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I'm just curious about some coding practice behind binding data to a combobox (or other bindable object I guess). Let's say I've created an object, and I want to add a bunch of them to a combobox. So I create my object and give it some properties.

public class ObjectForList
    public string ObjectName { get; set; }
    public int ObjectID { get; set; }
    public string SomeOtherProperty { get; set; }
    public ObjectForList()

So then I make a list of them and set it as the source for my combo box

List<ObjectForList> myObjects= new List<ObjectForList> { ...bunch of ObjectForList objects...};

comboBox1.DataSource = myObjects;
comboBox1.DisplayMember = "ObjectName";
comboBox1.ValueMember = "ObjectID";

That's how I understand it's supposed to be done at least. I see that implementation on all the explanations I've found on the net.

But having the Display and Value Members as hard coded strings of the variable names seems uneasy to me. If someone comes along in Visual Studio years later and refactors the ObjectID property (to be "MyID" or something), then the combobox binding would break. And it would still compile, so no one would notice until loading the form with the combobox on it. As well, you wouldn't be able to find uses of that property using 'Find References' since it's just a string.

What do people think about this? How do use this and still keep your code maintainable?

share|improve this question
You're absolutely correct. VS's auto-refactoring will not handle that, and if you have a lot of ComboBox's it can be a bit of a hassle. As far as I know, there's no great way to solve this issue... – Adam Plocher Mar 7 '13 at 0:17
Great question, OP. To build on Adam's comment and your post, does anyone know if Resharper can handle a case like this? – Brian Mar 7 '13 at 0:18
A hourly trip to the liquor store, as the conundrum is a nice question. – Greg Mar 7 '13 at 0:32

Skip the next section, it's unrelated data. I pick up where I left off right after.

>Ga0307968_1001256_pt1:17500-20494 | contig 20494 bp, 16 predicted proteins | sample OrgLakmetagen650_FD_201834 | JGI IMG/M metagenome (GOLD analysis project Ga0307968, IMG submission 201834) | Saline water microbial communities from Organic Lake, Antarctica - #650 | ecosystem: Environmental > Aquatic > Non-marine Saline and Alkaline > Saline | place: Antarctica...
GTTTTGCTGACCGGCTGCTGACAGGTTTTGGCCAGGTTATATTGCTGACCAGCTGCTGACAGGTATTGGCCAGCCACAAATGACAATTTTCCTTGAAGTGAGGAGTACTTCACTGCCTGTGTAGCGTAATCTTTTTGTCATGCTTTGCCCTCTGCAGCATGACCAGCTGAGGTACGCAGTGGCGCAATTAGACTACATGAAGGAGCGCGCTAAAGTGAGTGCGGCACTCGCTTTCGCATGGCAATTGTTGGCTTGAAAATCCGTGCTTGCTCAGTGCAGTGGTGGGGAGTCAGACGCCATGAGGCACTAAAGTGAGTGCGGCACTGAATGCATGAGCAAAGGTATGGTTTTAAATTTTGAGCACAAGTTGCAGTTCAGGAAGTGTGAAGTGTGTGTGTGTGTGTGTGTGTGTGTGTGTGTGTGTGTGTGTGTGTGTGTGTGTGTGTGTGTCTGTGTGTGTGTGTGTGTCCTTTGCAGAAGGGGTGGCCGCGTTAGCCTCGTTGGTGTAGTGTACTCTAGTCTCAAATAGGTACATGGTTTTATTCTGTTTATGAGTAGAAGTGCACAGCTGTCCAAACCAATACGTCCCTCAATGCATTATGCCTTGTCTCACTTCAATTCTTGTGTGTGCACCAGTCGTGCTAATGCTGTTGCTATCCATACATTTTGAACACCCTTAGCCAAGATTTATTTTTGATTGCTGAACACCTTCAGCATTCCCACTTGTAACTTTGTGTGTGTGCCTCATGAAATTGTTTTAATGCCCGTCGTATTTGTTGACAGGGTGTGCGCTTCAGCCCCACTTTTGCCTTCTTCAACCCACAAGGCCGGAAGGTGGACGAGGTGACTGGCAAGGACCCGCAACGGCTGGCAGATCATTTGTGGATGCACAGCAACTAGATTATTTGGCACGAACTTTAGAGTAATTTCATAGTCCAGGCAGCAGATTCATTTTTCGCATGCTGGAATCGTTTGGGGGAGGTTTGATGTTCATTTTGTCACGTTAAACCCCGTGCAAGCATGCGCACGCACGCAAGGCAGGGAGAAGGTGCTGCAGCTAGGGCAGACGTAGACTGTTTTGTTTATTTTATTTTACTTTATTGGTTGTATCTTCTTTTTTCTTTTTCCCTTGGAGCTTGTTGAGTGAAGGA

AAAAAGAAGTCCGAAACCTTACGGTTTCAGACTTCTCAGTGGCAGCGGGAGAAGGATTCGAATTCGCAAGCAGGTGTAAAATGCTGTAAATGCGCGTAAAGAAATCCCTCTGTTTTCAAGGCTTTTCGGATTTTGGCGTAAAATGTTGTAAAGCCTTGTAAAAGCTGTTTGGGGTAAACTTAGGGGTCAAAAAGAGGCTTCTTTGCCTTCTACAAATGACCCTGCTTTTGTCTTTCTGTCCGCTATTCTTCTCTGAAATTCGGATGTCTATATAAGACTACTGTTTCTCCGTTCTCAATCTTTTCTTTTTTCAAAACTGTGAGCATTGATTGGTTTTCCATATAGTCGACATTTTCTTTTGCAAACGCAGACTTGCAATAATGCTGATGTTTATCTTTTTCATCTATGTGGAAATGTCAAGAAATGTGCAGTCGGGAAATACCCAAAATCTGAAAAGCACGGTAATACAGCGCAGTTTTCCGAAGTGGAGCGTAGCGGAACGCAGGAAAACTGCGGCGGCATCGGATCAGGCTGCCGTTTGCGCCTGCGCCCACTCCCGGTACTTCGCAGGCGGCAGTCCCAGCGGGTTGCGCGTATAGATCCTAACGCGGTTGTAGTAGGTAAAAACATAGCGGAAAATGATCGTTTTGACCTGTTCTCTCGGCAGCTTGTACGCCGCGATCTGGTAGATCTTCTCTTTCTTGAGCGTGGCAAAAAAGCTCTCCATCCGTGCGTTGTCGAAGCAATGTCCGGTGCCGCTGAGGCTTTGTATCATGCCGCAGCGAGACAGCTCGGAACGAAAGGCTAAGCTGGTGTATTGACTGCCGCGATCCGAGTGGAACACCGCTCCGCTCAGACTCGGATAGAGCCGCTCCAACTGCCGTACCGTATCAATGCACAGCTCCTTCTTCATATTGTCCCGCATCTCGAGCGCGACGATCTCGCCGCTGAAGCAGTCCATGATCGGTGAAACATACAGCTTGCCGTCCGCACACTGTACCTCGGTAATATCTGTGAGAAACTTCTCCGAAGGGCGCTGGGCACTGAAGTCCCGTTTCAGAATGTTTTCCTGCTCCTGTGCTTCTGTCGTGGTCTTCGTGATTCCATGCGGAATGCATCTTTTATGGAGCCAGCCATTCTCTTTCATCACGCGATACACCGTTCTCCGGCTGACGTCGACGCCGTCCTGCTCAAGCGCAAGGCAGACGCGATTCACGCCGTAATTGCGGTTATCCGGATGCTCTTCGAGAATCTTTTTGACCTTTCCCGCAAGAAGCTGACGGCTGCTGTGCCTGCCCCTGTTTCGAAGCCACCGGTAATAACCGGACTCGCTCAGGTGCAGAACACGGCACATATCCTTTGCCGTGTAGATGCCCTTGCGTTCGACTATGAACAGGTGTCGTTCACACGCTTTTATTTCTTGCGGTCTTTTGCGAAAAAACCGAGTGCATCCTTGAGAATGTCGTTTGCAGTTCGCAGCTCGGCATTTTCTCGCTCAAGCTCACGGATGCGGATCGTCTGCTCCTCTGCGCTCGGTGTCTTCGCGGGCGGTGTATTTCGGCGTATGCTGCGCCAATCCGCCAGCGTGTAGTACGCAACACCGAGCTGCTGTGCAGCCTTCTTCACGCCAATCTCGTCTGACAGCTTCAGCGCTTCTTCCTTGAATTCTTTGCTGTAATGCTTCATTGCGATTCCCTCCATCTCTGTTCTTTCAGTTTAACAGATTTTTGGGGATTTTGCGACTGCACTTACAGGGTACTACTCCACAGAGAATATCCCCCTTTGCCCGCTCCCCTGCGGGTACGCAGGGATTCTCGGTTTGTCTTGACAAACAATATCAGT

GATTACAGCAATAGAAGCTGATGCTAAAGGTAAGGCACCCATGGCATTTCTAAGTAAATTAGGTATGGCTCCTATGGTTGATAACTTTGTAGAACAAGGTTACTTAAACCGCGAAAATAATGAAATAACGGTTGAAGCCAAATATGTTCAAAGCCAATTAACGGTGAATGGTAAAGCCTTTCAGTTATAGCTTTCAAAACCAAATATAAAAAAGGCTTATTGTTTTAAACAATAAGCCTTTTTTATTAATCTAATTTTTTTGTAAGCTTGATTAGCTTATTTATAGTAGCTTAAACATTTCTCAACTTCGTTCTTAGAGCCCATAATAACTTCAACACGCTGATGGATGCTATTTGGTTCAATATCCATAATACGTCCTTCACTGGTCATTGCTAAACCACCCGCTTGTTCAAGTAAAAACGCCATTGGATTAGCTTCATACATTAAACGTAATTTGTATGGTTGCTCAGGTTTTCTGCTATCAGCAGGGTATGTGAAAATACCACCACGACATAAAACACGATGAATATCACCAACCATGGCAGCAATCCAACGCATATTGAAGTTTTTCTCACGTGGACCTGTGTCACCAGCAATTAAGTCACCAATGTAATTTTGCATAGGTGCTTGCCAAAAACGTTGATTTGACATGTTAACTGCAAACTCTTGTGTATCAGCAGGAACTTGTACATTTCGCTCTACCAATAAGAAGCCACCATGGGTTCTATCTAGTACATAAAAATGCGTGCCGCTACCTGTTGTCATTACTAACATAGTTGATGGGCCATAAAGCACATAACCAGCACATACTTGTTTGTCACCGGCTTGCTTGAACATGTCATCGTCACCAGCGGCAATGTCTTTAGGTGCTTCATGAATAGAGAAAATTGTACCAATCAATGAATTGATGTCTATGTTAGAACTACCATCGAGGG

ReSharper will tell you of any string usages of a symbol you are renaming, and offer to change it for you. Sometimes that's very useful, as in your example here. – Drew Noakes Mar 7 '13 at 1:16

Use Constants. In my case, I put all such hard-coded strings into a separate class like this:

public static class Constants
    public static class MyObjects
        public const string DisplayMember = "ObjectName";
        public const string ValueMember = "ObjectID";

Use this way:

comboBox1.DataSource = myObjects;
comboBox1.DisplayMember = Constants.MyObjects.DisplayMember;
comboBox1.ValueMember = Constants.MyObjects.ValueMember;

Now, auto refactoring of the property names will still not help. However, having a constants class does mean 2 good things:

  1. If you are using the same strings in multiple places, then you only need to update it here in one place.. not many
  2. Any future developers should know that you ONLY keep your hard coded strings in ONE place. So, they go to Constants, see what's there and if you've named things nicely, then anything that needs to change should be obvious to them.
share|improve this answer

Can be done without passing member type as well right ?

  comboBox1.ValueMember = GetPropName(() => ObjectForListObject.ObjectID);

  public static string GetPropName<T>(Expression<Func<T>> propExp)
     return (propExp.Body as MemberExpression).Member.Name;
share|improve this answer

A way to get the property name whilst still being strongly typed might be to play with linq Expressions. In your example it could come out as something along the lines of:

Expression<Func<ObjectForList, String>> exp = o => o.ObjectName;
MemberExpression member = (MemberExpression)exp.Body;
comboBox1.DisplayMember = member.Member.Name;

Of course you'd probably want to encapsulate that as a method so you don't have to re-write something along those lines each time.

class Tools
    public static String GetMemberName<ObjType, MemberType>(Expression<Func<ObjType, MemberType>> expression)
        MemberExpression member = (MemberExpression)expression.Body;
        return member.Member.Name;

So then you'd be able to use

List<ObjectForList> myObjects= new List<ObjectForList> { ...bunch of ObjectForList objects...};

comboBox1.DataSource = myObjects;
comboBox1.DisplayMember = Tools.GetMemberName<ObjectForList, String>(o => o.Objectname);
comboBox1.ValueMember = Tools.GetMemberName<ObjectForList, int>(o => o.ObjectID);

The drawback is you have to pass in both the object type and the Member type, however the compiler should catch this for you. This should be able to be handled by auto refactoring as well.

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